What are the things that you encourage organizations to do so that when you finish the project, they end up with a healthier org design culture than when they started working with the org Smith?

[00:11:19] Shubha Narayanan: This is a very interesting thing. Going forward, what we are going to see is less of vertical organizations and more of the horizontal organizations. Because what we're really going to see is the holistic way of, understanding how these interactions come together, so the horizontal organization to make that work, where all people talk of sprint teams, cross functional teams, breaking down silos, whatever it is, we call it whatever name it is but it's basically getting the horizontal organizations where people talk to each other. So the culture is going to be less about getting everything dotting every I and crossing every T. The culture is less going to be about that, but actually coming together and making sense of what is happening. So, the role of leaders, and the role of leaders going forward is not going to be so much about giving direction, but making when people come together, it's going to be more about sense making, bringing about more clarity, coming together, a driving collaboration. It's about getting people to understand each other's perspective and how I can create synergy together to say, if you can do this and I can do this and then together we can approach this problem like this rather than do it in the past, we were doing it this way, so it's actually taking more and more power away from the center, away from that centralized system and moving it more, giving it more to the markets, to the countries, to making global brands relevant to the local markets. So there is still a brand ethos, but how do I adapt it and make sense of it to the local market?

So imagine if the regional office could work with the country offices to say, look, this is how I can support you, you understand your customers better, let's work together and give it a synergistic solution rather than me say that's the way we always do it, and this is the way we will launch a global brand. So, I think it's going to become a bigger culture of collaboration, understanding the interdependencies, understand the subtle nuances, and working together to make sense of it all.

[00:13:54] Tim Brewer: An extension from that, you mentioned at the beginning of the call, like the obvious inclusion of AI and it's just the speed of its progression both as a technology, but its impact on how organizations are thinking, planning, and org designing. Do you think that's going to impact or accelerate the need for change in org design culture? And what are you seeing so far as the impact of AI today in the work you've been doing?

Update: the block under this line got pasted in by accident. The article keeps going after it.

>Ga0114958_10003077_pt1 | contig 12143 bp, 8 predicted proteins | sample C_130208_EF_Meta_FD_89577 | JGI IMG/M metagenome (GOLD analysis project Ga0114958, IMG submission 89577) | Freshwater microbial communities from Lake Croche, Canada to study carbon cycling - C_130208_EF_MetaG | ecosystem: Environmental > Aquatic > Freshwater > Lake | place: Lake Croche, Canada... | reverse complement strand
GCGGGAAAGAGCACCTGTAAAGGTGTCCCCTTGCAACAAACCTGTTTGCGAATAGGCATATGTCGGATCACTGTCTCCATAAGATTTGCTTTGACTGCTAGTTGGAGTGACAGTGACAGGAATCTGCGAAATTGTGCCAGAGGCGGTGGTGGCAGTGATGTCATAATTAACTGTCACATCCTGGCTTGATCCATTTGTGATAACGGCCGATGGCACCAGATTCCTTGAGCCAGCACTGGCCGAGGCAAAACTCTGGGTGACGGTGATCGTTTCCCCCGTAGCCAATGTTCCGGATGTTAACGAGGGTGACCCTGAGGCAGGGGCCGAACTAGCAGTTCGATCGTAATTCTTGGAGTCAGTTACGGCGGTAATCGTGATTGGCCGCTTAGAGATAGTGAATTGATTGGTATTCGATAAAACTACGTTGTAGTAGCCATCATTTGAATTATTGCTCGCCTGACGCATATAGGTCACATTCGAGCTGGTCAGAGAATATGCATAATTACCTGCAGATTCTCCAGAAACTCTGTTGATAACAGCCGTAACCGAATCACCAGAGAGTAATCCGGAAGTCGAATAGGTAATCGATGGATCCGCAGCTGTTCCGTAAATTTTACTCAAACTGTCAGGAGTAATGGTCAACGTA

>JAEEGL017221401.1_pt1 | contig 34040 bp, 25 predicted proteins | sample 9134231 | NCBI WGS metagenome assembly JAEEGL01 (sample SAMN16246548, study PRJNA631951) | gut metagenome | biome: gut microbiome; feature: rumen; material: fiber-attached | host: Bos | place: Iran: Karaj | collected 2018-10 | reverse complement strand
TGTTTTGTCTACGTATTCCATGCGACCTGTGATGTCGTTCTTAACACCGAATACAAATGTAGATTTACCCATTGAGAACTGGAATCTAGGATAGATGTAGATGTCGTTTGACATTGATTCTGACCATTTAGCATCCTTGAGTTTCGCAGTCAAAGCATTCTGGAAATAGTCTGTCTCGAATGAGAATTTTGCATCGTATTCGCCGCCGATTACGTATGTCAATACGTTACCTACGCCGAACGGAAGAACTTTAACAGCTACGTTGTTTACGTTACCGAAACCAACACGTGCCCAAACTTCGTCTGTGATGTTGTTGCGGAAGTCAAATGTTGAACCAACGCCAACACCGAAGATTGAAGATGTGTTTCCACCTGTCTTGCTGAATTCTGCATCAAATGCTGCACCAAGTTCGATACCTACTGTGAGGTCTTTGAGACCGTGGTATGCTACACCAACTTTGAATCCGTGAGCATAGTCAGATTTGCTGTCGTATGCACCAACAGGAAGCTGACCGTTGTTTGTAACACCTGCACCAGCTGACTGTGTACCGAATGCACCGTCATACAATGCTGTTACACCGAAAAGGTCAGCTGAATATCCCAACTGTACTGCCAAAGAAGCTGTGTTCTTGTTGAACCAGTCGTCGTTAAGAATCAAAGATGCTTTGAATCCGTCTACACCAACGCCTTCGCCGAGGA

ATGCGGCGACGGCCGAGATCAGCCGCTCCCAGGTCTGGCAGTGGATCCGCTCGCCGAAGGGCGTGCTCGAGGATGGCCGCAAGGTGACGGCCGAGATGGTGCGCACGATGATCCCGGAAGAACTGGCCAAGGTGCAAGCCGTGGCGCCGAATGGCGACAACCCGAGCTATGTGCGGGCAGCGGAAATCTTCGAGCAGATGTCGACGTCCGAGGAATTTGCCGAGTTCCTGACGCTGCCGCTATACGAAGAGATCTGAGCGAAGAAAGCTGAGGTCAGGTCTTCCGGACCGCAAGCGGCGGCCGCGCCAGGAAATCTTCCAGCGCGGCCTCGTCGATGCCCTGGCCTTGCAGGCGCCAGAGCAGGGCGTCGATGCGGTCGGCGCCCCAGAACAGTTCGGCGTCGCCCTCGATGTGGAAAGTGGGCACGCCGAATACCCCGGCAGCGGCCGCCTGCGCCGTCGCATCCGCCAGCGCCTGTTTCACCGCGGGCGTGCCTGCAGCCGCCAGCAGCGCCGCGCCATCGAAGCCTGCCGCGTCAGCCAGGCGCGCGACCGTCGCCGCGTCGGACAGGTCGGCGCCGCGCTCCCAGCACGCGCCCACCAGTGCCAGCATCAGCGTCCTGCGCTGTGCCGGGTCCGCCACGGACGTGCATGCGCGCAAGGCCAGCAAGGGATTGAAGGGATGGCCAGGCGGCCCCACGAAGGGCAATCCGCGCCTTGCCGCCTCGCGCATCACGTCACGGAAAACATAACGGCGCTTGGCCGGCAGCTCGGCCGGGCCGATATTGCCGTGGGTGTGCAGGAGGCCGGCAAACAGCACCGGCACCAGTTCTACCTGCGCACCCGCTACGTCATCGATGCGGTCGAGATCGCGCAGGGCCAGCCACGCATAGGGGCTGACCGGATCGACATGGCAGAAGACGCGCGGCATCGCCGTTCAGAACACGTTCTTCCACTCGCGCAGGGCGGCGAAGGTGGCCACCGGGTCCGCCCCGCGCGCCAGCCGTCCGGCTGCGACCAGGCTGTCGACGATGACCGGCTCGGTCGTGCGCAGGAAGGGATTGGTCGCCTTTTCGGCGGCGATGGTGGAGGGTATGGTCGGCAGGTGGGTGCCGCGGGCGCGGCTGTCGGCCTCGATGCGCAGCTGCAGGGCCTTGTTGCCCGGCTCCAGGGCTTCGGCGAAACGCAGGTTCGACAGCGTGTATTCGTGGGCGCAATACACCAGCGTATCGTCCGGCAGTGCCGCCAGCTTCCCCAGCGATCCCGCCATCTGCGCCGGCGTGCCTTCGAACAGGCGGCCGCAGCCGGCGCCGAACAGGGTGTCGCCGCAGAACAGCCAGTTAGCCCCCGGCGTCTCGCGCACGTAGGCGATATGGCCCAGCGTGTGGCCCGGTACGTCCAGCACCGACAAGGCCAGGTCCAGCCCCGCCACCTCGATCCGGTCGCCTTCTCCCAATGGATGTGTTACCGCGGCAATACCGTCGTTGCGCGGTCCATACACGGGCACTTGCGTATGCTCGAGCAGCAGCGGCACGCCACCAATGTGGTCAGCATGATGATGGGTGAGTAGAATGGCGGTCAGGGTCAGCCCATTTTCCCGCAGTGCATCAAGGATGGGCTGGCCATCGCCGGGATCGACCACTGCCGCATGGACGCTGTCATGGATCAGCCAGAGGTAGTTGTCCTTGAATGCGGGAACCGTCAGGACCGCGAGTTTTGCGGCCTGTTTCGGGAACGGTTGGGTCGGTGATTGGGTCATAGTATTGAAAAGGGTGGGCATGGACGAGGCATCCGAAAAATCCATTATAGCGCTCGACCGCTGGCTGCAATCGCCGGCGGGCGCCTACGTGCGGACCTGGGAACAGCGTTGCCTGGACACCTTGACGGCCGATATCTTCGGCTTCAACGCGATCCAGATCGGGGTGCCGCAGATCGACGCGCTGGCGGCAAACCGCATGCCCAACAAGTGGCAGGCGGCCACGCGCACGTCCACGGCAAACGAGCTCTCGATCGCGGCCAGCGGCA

[00:14:20] Shubha Narayanan: Big changes because the way we deliver work, is changing because AI is going to do so much of the routine work and AI is also going to help speed up a lot of the judgment work. example, I was writing an article about how jobs are changing and with AI coming in, there are the ideas that used to be, we had to read so much to find the ideas. Now the ideas you type in certain words, and there is so much information that comes to you, so much faster. So your productivity increases. So AI is going to help with handled routine work. AI is going to help give you a lot of value added information. AI is going to help with people who even make decisions because a lot of the data can be analyzed, synthesized, and you can be given data, not in raw data, but something that can make sense and you can make decisions faster. I see AI very much as co pilot for the people managerial roles. I see AI actually a threat to many of the in routine jobs, because it can actually do work that routine work. So there is the, there AI is going to actually take away jobs. Those job holders need to be re skilled and re trained. That's what Singapore government is doing an amazing job in. AI is really going to change the way work is done, and because of that, the organizations would need to rethink their workflows and processes. We'll need to rethink of the way they design jobs and design teams. And rethink the way the organization is structured. Now what is the role of the central office? What can I push down into the countries? Where can I use AI so that, all this data can be changed, analyzed, and given in a way that people can make decisions? It's a huge change.

[00:16:24] Amy Springer: Actually I want to dig into that one a bit more. You mentioned that AI is changing the org design world in two ways. One is the organizations you're now designing are now going to look completely different as you just mentioned. But for you as a practitioner and when you're interacting with leaders in these companies how do you see that shifting? Is there anything in particular that you're needing leaders to change their behavior on?